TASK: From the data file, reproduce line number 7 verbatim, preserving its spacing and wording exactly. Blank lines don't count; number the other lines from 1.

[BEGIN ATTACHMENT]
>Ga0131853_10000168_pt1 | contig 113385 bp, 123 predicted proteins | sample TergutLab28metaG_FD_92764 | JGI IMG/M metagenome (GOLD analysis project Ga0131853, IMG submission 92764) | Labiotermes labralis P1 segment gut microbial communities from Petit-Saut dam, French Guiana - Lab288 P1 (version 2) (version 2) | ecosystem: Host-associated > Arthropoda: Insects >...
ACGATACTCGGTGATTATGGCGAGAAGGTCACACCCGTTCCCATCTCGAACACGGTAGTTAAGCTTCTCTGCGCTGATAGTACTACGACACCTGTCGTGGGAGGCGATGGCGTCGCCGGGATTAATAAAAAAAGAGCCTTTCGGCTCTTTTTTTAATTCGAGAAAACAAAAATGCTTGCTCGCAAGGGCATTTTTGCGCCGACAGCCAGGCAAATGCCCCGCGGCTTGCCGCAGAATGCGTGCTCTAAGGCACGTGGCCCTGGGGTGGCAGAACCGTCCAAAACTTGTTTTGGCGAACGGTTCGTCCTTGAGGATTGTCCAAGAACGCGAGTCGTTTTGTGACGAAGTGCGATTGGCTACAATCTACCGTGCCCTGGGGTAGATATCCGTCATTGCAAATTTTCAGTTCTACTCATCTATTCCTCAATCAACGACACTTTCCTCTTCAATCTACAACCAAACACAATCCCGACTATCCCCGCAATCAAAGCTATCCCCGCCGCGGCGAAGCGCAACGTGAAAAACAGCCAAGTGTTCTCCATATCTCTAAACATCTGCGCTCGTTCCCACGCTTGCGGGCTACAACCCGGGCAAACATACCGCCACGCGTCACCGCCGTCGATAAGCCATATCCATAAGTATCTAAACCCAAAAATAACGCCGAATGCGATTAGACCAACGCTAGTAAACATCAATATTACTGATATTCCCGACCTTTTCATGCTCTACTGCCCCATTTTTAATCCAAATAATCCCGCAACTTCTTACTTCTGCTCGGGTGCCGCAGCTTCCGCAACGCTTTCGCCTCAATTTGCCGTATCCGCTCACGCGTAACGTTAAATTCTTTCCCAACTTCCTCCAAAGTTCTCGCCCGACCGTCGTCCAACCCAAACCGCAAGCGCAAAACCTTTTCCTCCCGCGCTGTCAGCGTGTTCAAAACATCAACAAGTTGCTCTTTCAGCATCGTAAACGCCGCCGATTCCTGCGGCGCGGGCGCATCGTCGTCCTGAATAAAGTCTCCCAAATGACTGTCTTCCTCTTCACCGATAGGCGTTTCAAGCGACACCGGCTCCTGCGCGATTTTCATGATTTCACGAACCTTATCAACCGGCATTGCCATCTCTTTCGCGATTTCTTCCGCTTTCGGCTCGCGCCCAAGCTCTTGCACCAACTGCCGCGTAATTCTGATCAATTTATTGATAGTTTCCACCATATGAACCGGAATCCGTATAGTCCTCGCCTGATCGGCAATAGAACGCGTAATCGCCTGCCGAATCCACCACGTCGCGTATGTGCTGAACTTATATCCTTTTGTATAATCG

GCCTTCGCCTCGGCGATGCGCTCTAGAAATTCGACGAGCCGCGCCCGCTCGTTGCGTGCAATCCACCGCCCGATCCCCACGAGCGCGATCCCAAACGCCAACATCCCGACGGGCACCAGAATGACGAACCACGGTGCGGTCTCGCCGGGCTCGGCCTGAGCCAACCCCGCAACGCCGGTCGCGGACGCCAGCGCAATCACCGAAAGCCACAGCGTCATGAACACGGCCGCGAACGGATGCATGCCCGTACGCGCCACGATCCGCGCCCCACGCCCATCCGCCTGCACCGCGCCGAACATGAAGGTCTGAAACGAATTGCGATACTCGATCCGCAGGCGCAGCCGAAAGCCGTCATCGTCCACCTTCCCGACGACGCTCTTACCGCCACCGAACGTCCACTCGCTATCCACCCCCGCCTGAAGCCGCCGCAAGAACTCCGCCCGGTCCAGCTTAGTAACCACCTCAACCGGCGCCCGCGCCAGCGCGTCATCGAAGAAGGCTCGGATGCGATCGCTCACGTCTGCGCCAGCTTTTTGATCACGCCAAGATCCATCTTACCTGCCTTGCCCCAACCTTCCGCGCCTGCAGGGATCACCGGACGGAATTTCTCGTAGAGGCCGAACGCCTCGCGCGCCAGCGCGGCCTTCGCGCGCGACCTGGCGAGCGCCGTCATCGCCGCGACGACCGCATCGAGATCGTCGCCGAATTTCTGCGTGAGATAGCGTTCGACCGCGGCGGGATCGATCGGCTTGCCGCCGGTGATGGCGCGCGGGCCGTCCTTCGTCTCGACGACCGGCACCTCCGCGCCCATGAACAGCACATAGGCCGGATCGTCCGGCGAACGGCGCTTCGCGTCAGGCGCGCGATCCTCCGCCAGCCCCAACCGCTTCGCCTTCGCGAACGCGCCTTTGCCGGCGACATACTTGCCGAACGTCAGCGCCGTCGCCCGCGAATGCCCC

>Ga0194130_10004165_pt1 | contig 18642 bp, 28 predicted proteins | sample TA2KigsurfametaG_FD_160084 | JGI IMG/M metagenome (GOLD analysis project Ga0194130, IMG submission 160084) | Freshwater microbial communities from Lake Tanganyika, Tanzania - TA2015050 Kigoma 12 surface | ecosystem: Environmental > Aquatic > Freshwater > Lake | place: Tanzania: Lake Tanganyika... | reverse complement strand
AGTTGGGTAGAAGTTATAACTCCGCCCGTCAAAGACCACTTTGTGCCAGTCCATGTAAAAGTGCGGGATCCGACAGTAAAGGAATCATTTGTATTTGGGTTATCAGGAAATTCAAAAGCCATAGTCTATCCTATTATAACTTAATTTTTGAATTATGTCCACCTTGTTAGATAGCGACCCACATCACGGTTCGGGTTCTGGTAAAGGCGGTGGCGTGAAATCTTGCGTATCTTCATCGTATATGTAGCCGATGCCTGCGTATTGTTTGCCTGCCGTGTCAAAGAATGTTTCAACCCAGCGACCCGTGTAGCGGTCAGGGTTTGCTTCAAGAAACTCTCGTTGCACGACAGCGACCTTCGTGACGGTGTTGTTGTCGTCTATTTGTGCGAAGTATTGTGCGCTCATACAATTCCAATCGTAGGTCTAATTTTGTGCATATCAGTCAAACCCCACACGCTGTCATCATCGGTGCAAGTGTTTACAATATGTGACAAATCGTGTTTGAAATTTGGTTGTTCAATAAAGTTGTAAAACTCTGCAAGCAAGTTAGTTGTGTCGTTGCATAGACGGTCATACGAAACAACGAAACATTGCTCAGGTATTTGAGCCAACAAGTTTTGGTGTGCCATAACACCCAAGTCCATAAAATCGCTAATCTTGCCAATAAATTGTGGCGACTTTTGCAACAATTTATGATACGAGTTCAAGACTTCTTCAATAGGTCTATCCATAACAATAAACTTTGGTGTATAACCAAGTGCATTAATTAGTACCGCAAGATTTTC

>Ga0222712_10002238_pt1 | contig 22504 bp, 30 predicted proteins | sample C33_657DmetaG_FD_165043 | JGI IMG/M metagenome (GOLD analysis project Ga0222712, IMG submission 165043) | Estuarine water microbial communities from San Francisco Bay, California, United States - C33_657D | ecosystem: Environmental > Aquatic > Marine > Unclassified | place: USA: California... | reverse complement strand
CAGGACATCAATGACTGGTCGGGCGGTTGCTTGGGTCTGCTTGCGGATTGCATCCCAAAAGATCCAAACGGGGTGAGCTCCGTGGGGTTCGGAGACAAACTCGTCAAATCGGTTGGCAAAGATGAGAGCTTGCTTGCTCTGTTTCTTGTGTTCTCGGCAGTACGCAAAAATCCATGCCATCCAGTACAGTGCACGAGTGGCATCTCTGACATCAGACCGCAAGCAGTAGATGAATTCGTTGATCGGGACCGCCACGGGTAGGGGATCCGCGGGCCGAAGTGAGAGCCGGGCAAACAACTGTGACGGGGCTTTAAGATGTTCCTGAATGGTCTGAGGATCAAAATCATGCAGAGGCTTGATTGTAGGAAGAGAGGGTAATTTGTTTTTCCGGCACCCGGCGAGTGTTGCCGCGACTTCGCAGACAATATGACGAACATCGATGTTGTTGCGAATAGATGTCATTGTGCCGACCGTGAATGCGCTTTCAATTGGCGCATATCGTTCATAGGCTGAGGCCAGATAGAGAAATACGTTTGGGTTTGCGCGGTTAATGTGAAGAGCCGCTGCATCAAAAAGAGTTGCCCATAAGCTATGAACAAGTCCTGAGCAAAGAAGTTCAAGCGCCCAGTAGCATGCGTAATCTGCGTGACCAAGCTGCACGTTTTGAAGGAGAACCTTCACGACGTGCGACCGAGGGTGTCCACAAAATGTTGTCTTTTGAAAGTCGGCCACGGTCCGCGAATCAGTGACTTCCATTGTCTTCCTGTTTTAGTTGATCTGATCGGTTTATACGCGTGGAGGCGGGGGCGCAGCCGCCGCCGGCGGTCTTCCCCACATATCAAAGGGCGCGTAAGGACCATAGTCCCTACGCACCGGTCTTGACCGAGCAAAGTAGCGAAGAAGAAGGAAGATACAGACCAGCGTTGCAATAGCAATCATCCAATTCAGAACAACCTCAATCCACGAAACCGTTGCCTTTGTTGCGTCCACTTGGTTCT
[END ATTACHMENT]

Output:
CAGGACATCAATGACTGGTCGGGCGGTTGCTTGGGTCTGCTTGCGGATTGCATCCCAAAAGATCCAAACGGGGTGAGCTCCGTGGGGTTCGGAGACAAACTCGTCAAATCGGTTGGCAAAGATGAGAGCTTGCTTGCTCTGTTTCTTGTGTTCTCGGCAGTACGCAAAAATCCATGCCATCCAGTACAGTGCACGAGTGGCATCTCTGACATCAGACCGCAAGCAGTAGATGAATTCGTTGATCGGGACCGCCACGGGTAGGGGATCCGCGGGCCGAAGTGAGAGCCGGGCAAACAACTGTGACGGGGCTTTAAGATGTTCCTGAATGGTCTGAGGATCAAAATCATGCAGAGGCTTGATTGTAGGAAGAGAGGGTAATTTGTTTTTCCGGCACCCGGCGAGTGTTGCCGCGACTTCGCAGACAATATGACGAACATCGATGTTGTTGCGAATAGATGTCATTGTGCCGACCGTGAATGCGCTTTCAATTGGCGCATATCGTTCATAGGCTGAGGCCAGATAGAGAAATACGTTTGGGTTTGCGCGGTTAATGTGAAGAGCCGCTGCATCAAAAAGAGTTGCCCATAAGCTATGAACAAGTCCTGAGCAAAGAAGTTCAAGCGCCCAGTAGCATGCGTAATCTGCGTGACCAAGCTGCACGTTTTGAAGGAGAACCTTCACGACGTGCGACCGAGGGTGTCCACAAAATGTTGTCTTTTGAAAGTCGGCCACGGTCCGCGAATCAGTGACTTCCATTGTCTTCCTGTTTTAGTTGATCTGATCGGTTTATACGCGTGGAGGCGGGGGCGCAGCCGCCGCCGGCGGTCTTCCCCACATATCAAAGGGCGCGTAAGGACCATAGTCCCTACGCACCGGTCTTGACCGAGCAAAGTAGCGAAGAAGAAGGAAGATACAGACCAGCGTTGCAATAGCAATCATCCAATTCAGAACAACCTCAATCCACGAAACCGTTGCCTTTGTTGCGTCCACTTGGTTCT